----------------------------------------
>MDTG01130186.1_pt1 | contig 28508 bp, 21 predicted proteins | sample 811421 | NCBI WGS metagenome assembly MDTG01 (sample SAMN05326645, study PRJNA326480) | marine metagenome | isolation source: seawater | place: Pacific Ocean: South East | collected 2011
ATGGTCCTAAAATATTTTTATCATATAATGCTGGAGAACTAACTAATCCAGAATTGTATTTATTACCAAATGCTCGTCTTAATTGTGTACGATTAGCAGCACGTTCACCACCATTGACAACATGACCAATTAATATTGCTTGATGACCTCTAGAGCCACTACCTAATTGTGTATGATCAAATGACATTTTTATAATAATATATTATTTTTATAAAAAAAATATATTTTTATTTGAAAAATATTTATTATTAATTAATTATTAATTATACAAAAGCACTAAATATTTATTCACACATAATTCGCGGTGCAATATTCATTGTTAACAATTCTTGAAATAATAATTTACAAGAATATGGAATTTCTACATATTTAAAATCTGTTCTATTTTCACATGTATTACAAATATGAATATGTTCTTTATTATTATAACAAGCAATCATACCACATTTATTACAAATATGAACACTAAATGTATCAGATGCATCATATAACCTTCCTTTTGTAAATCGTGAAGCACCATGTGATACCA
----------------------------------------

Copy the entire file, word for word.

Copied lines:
>MDTG01130186.1_pt1 | contig 28508 bp, 21 predicted proteins | sample 811421 | NCBI WGS metagenome assembly MDTG01 (sample SAMN05326645, study PRJNA326480) | marine metagenome | isolation source: seawater | place: Pacific Ocean: South East | collected 2011
ATGGTCCTAAAATATTTTTATCATATAATGCTGGAGAACTAACTAATCCAGAATTGTATTTATTACCAAATGCTCGTCTTAATTGTGTACGATTAGCAGCACGTTCACCACCATTGACAACATGACCAATTAATATTGCTTGATGACCTCTAGAGCCACTACCTAATTGTGTATGATCAAATGACATTTTTATAATAATATATTATTTTTATAAAAAAAATATATTTTTATTTGAAAAATATTTATTATTAATTAATTATTAATTATACAAAAGCACTAAATATTTATTCACACATAATTCGCGGTGCAATATTCATTGTTAACAATTCTTGAAATAATAATTTACAAGAATATGGAATTTCTACATATTTAAAATCTGTTCTATTTTCACATGTATTACAAATATGAATATGTTCTTTATTATTATAACAAGCAATCATACCACATTTATTACAAATATGAACACTAAATGTATCAGATGCATCATATAACCTTCCTTTTGTAAATCGTGAAGCACCATGTGATACCA